Thursday, December 6, 2007

Playing with Hibernate Shards

After hearing a lot of discussion at QCon and elsewhere about the notion of database sharding (a new, hipper name for the older, more mundane name "partitioning"), I decided to download the Hibernate Shards project and give it a whirl (what else do you do when you can't sleep?). I wrote an earlier blog entry on running multiple MySQL instances that will help when playing with Hibernate Shards.

As I'm reasonably proficient with Hibernate, I figured that I could be able to jump in and get a pretty good understanding just with a few days effort. Luckily, I was correct - my basic assumptions and paradigms for using Hibernate remain mostly intact (Configuration, SessionFactory, and Session object are almost the exact same). The details, of course, lie more in the distribution if data between multiple database instances.

Just a few quick Hibernate tech notes before talking about the data implications. You need to have a little bit more going on in your Hibernate config file(s), one file for each shard. Nothing big there. When creating a SessionFactory, you have to provide implementations for the following interfaces:
  • ShardAccessStrategy - a strategy for accessing sharded databases for queries (not loading an item by it's id). The provided implementations offer either sequential (including a round-robin, load balanced version) or parallel access.
  • ShardResolutionStrategy - a strategy for determining which shard to access when loading an entity.
  • ShardSelectionStrategy - a strategy for determining which shard to store a new entity in.
As relates to data, let's first discuss the idea of entity ID generation. As your data is now spread out multiple databases, you really can't use a database sequence for generating ids - unless you restrict each database's valid sequence values to a restricted range (db1 gets ids 0 - 3000, db2 gets ids 3001 - 6000, and so on). Somehow, this sounds easy but rather self-limiting. Out of the box, Hibernate Shards provides two mechanisms for managing ID generation:
  • ShardedUUIDGenerator - this implementation basically creates a large random number, and also encodes the shard id into the id. What you get is a really big number (my sample tests had about 30-36 digits each).
  • ShardedTableHiLoGenerator - this implementation creates a hilo table in one of the shards and uses that to generate all IDs. Of course, the shard then becomes not only a bottle neck for performance, but is a single point of failure.
After playing with it and thinking for a few days, the UUID generator seems the better choice, as long as your db is cool with big primary keys. MySQL worked fine with this, but I needed to make the column of type numeric(64,0) - 64 may be a bit large, but it made my sample code work so I left it. Of course, as your entity's id is shard specific, all the data related to that entity must reside on the same shard. This makes total sense and is definitely what you want from both management and performance perspectives.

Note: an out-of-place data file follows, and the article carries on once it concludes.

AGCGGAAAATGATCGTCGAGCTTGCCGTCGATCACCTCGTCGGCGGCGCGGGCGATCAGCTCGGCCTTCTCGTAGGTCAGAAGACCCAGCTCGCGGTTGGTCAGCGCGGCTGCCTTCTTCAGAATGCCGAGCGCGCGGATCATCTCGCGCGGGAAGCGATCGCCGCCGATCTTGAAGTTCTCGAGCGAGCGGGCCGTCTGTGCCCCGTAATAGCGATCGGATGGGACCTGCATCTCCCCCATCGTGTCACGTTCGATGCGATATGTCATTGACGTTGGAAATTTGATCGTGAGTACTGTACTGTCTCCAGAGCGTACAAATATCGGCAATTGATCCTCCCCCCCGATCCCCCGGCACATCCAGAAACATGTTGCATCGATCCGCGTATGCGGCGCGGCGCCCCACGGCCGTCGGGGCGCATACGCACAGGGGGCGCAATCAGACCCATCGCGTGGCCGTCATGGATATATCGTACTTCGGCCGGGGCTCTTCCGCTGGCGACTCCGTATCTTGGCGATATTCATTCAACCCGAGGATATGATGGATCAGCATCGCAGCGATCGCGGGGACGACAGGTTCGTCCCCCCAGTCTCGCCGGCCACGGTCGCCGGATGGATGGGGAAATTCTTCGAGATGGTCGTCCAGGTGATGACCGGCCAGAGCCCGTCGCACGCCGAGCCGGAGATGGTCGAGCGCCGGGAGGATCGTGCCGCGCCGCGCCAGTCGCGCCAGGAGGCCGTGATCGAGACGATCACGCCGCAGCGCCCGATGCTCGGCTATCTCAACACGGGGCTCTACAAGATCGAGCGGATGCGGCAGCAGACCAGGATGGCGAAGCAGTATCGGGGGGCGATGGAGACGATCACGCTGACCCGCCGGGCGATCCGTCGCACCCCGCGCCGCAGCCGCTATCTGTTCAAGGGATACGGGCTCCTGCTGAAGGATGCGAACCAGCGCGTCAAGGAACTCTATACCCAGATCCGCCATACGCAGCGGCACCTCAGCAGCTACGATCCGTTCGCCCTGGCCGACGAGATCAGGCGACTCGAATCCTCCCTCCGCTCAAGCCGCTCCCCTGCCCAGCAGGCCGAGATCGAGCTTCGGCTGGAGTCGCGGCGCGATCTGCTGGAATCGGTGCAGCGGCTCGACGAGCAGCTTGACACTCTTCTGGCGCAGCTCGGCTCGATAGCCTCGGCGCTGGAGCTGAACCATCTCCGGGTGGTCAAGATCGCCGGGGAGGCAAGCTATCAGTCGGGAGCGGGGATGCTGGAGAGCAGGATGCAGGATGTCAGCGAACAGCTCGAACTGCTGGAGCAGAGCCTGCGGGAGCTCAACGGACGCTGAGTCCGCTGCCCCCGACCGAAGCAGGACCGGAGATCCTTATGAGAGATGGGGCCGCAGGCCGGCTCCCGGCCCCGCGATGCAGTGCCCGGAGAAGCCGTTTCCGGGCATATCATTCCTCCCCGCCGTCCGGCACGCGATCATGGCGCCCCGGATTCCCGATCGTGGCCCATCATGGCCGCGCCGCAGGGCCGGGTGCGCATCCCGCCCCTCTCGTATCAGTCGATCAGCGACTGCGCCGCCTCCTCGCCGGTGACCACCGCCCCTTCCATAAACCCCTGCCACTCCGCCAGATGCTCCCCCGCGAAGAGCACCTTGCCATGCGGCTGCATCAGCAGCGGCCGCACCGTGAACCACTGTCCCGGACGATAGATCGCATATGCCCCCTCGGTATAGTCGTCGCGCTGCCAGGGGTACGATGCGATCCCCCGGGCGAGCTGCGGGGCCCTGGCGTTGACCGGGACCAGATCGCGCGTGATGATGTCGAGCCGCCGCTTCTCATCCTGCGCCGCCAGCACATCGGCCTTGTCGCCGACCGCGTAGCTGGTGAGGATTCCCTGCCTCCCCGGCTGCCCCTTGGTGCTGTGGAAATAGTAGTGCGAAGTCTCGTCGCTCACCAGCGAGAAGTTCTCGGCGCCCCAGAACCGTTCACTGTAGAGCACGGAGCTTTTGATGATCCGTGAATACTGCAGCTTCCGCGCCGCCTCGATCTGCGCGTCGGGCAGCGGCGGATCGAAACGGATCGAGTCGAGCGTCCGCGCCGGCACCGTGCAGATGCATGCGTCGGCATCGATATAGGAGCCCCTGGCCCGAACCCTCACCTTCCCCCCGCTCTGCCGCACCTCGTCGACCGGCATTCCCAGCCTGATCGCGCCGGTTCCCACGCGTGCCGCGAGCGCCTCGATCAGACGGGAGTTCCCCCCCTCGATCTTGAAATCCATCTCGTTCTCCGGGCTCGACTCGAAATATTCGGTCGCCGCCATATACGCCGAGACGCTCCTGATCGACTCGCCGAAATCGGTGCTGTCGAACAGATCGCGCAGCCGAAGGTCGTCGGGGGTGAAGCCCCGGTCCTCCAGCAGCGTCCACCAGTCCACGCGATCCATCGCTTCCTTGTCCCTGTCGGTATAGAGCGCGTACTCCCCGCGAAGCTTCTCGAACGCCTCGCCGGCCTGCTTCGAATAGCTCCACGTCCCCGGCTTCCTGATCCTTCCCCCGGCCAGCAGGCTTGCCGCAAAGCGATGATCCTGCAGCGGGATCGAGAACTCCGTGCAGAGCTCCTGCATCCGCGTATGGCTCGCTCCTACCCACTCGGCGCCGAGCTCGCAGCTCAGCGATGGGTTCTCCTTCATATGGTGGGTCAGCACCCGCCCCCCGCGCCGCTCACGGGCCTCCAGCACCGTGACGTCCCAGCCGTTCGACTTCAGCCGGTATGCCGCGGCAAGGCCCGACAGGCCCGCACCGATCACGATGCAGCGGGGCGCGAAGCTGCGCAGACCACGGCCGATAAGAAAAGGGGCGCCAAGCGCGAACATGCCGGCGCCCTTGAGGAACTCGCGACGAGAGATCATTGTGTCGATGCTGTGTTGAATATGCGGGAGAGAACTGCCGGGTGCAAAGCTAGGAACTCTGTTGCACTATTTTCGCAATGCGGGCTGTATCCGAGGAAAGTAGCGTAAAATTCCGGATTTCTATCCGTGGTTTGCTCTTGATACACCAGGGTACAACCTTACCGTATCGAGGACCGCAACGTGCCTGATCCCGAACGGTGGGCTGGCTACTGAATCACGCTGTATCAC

Of course, deciding exactly how spread data amongst the shards is a big decision. Unfortunately, Hibernate Shards does not provide a facility to live resharding (not that it would be easy, mind you). Essentially, you would have to do some slight-of-hand while then data was being moved/redistributed, then update your Hibernate configurations and entity to shard mappings. Hibernate Shards does, however, provide a concept of virtual shard ids, and you can point multiple virtual shards to physical shards. This seems like a good idea as you can define many virtual shards which can map to just to two or three physical shards, then as you grow, it's only a slight config update to repoint the virtual shard. The documentation says "Virtual shards are cheap", so it's probably reasonable to create a bunch of virtual shards as long as it doesn't hurt performance.

Hibernate Shards does have a few gotchas:
  • HQL is pretty much unuseable at this point, and there seem to be some incomplete pieces with Criteria queries. This is mainly due just to the immaturity of the project; I expect they'll be coming along soon.
  • Master values from lookup tables. As Hibernate demands one and only one instance of an object with a given id, if you use master objects from a lookup table, you need to be careful that you don't get into strange cross-shard problems. This should only happen when saving/updating, but it is something to be aware of. For some advice about this problem, I have another blog entry about that.
All in all, Hibernate Shards is a rather nice wrapper for hiding all the complexity of spreading your data around multiple databases. As it's still in beta, I'm not sure if it's production-ready. As a web site, especially e-commerce sites, are more than just read-repositories for front-end HTML pages, there may be a need for more robust functionality before making the dive.

2 comments:

Rich said...

Curious to see if you came across any discussions regarding sharding strategies., e.g. shard per entity, etc.

From what I hear, the hardest part of shards is re-balancing them; bummer that hibernate hasn't taken it that far yet. --rvk

Jason Brown said...

I did find some notions about sharding strategies, but it seems like you really need to find out what's gonna your the best for your data set. In the week I spent with Shards, I was able to see many different ways of handling sharding data - it really comes down the data itself.

For re-balancing, I think why Hibernate passes on it is that it's not a trivial operation, and perhaps they felt it better to defer to either a DBA team or a future implementation. It also gets weird because hibernate needs to know the shard id + entity identifier to load an object, so live re-sharding could get weird. They do have the notion of virtual shards, however, which should be able to alleviate some of the pain.